Greenland is one of the best places to observe the effects of climate change. Because the world's biggest island has just 55,000 people and no industry, the condition of its huge ice sheet - as well as its temperature, precipitation and winds - are influenced by the global atmospheric and ocean currents that converge here. Whatever happens in China or Brazil gets felt here. And because Greenlanders live close to nature, they are walking barometers of climate change.
That's how I learned a new language here: "Climate-Speak."
It's easy to learn. There are only three phrases. The first is: "Just a few years ago ..." Just a few years ago you could dogsled in winter from Greenland, across a 40-mile ice bank, to Disko Island. But for the past few years, the rising winter temperatures in Greenland have melted that link. Now Disko is cut off. Put away the dogsled.
There has been a 30 percent increase in the melting of the Greenland ice sheet between 1979 and 2007, and in 2007, the melt was 10 percent bigger than in any previous year, said Konrad Steffen, director of the Cooperative Institute for Research in Environmental Sciences at the University of Colorado, which monitors the ice. Greenland is now losing 200 cubic kilometers of ice per year - from melt and ice sliding into the ocean from outlet glaciers along its edges - which far exceeds the volume of all the ice in the European Alps, he added. "Everything is happening faster than anticipated."
The second phrase is: "I've never seen that before..." It rained in December and January in Ilulissat. This is well above the Arctic Circle! It's not supposed to rain here in winter. Said Steffen: "Twenty years ago, if I had told the people of Ilulissat that it would rain at Christmas 2007, they would have just laughed at me. Today it is a reality."
The third phrase is: "Well usually ... but now I don't know anymore." Traditional climate patterns that Greenland elders have known their whole lives have changed so quickly in some places that "the accumulated experience of older people is not as valuable as before," said Rosing. The river that was always there is now dry. The glacier that always covered that hill has disappeared. The reindeer that were always there when the hunting season opened Aug. 1 didn't show up.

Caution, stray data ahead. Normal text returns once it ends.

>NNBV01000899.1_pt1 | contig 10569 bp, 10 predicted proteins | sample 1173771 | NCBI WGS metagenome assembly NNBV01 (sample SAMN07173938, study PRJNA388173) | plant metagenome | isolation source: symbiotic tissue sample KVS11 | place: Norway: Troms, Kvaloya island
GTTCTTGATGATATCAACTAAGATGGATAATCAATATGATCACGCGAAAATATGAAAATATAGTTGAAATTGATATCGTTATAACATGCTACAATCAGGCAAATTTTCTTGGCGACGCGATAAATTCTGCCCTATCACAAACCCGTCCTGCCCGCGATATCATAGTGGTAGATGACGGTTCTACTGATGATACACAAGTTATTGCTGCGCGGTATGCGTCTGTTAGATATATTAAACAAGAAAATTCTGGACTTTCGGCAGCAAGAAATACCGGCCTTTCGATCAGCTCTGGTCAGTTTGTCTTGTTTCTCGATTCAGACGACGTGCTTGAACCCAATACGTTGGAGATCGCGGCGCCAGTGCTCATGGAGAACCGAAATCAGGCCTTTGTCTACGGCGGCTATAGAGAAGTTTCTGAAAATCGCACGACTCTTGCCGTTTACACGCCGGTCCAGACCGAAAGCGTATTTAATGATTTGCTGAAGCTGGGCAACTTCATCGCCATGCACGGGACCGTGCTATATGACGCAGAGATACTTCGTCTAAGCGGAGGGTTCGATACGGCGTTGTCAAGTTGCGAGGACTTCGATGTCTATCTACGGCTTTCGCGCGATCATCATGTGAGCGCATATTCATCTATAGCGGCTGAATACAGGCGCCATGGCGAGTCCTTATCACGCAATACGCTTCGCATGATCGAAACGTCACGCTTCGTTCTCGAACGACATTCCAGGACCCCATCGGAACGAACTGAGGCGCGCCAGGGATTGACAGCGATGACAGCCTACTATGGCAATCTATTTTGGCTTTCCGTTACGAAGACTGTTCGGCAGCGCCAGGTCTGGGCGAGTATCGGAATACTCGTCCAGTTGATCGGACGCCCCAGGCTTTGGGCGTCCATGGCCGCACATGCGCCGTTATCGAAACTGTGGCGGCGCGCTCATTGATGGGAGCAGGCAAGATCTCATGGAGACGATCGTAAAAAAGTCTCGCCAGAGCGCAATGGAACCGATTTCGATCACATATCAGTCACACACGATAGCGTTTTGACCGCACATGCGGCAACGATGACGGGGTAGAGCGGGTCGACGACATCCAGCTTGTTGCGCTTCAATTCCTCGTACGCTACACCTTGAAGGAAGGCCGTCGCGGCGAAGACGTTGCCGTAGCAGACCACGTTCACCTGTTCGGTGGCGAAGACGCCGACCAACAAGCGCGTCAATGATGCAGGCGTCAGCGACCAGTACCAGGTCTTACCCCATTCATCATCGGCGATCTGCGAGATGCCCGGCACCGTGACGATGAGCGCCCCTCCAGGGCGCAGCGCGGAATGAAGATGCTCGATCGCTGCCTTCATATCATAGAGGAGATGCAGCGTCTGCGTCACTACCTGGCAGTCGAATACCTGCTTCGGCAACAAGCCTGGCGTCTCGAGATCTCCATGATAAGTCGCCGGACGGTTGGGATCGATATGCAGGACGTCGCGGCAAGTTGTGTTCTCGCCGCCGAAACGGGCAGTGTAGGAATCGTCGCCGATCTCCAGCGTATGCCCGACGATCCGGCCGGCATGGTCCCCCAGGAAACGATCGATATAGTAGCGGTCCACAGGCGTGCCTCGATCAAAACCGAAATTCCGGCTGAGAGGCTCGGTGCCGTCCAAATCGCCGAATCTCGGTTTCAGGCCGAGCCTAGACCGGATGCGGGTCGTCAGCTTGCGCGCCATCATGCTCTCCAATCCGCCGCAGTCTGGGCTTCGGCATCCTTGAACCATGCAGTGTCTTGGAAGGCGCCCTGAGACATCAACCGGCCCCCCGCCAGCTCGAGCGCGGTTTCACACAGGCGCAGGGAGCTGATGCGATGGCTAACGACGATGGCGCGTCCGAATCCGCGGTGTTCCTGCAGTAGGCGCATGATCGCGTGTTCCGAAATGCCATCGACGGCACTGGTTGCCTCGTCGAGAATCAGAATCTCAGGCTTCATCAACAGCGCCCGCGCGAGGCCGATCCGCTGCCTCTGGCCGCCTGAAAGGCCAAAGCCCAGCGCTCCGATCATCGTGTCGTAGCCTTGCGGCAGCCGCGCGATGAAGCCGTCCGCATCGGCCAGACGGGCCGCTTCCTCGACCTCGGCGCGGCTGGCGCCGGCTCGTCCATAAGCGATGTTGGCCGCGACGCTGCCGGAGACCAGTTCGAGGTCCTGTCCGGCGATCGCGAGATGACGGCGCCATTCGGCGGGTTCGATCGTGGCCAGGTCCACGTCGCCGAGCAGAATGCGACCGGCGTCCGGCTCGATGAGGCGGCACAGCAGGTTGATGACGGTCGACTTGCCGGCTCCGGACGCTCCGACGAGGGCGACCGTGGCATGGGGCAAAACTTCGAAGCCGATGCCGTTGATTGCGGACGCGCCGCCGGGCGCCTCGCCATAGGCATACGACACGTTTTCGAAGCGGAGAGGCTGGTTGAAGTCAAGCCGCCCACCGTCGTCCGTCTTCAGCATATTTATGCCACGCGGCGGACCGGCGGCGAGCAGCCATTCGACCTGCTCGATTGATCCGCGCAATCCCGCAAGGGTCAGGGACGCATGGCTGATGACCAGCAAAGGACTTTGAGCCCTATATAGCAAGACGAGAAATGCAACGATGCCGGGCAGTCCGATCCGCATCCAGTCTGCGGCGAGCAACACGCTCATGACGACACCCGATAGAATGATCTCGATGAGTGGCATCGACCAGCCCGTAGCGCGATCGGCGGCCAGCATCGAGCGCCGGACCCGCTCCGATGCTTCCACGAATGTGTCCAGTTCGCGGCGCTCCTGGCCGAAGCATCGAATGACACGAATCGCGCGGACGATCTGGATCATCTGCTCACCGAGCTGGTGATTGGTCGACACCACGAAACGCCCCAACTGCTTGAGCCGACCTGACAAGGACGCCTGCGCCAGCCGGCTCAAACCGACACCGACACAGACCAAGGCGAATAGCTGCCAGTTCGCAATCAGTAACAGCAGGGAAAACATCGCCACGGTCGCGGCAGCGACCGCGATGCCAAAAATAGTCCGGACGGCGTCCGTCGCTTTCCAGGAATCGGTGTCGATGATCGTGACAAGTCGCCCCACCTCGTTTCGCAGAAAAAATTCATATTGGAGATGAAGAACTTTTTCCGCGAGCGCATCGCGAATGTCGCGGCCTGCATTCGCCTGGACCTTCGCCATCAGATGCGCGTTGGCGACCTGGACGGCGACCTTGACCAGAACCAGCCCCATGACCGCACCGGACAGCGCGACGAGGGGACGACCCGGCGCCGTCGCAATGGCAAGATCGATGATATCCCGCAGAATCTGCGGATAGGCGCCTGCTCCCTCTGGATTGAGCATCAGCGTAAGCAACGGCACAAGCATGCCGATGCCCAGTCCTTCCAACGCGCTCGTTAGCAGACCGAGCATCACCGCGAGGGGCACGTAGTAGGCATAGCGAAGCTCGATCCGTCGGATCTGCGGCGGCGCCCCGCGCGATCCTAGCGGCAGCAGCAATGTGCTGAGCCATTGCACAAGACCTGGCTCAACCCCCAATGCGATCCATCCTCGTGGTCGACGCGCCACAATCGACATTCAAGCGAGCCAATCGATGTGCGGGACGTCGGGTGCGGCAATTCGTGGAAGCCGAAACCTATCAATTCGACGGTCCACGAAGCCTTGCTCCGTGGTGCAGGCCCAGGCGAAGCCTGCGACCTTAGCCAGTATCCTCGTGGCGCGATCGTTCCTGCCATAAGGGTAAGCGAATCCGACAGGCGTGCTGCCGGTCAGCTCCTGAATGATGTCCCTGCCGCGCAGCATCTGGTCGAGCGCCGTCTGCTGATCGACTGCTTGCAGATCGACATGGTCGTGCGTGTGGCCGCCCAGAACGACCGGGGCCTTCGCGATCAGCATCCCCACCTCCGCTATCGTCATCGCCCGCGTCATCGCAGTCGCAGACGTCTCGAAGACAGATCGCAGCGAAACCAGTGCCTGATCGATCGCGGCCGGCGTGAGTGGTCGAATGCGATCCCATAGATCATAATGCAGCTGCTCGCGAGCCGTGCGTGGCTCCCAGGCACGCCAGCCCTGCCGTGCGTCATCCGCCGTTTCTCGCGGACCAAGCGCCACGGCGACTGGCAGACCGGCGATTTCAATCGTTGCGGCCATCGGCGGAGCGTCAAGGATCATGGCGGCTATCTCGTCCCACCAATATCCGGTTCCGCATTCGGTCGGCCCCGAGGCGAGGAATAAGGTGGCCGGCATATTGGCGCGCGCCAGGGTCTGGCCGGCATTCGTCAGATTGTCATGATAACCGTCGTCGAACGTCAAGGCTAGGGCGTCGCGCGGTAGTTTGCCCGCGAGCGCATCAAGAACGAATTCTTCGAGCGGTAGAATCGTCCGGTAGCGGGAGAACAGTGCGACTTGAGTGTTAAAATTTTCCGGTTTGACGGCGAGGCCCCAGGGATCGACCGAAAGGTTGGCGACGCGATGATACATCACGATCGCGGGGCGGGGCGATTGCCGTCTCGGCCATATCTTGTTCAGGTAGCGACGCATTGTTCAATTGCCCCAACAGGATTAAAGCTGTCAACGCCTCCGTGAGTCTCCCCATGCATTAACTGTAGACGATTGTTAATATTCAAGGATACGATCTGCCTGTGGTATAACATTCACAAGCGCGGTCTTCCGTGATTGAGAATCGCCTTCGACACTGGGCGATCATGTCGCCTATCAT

No wonder everyone here speaks climate now - your kids will, too, and sooner than they think.
Climate protesters await coal showdown with E.ON
KINGSNORTH: Armed with compost toilets, solar panels and vegan food, around 700 activists are preparing to disrupt a coal-fired power station in England on Saturday in a protest against plans for two new units.
The new coal facilities, at Kingsnorth in Kent in southern England, will be operated by German utility E.ON , which manages the site's existing coal-fired power station, and will be Britain's first coal power plant for 30 years.
"The idea is people from this camp will head down to the power station and, using various peaceful methods, will close it down for the day," Stephen Milligan, a Climate Camp organiser and Environmental Researcher said on Tuesday.
The climate camp, which resembles a music festival but with climate change workshops and discussions replacing live musicians, wants to disrupt output at the existing coal power station to make a stand against the use of fossil fuels.
The protesters say coal emits unacceptably high levels of carbon dioxide, the gas held responsible for climate change.
Costly fuel brings dozens of airlines to their knees
PARIS: From Aloha in Hawaii to Alpi Eagles in Italy, from promising upstarts like Silverjet to legends like Aeropostal of Venezuela, more than two dozen airlines have fallen off the international radar screen this year.
Some filed for bankruptcy-law protection. Others have sharply reduced operations or limp along as charters.
While each struggled with its own set of circumstances, the toll of 25 airlines - three to four times the number that the International Air Transport Association normally registers in a year - has mounted as oil price shocks roiled the industry. Among them, 17 have ceased operations altogether.
Iraqis fail to agree on provincial election law
BAGHDAD: Iraqi lawmakers failed to come to an agreement on a provincial election law before adjourning for Parliament's monthlong summer recess on Wednesday, leaving the fate of provincial elections in doubt for this year.It was a significant setback that Iraq's leaders failed to take advantage of the lull in violence to make crucial political changes.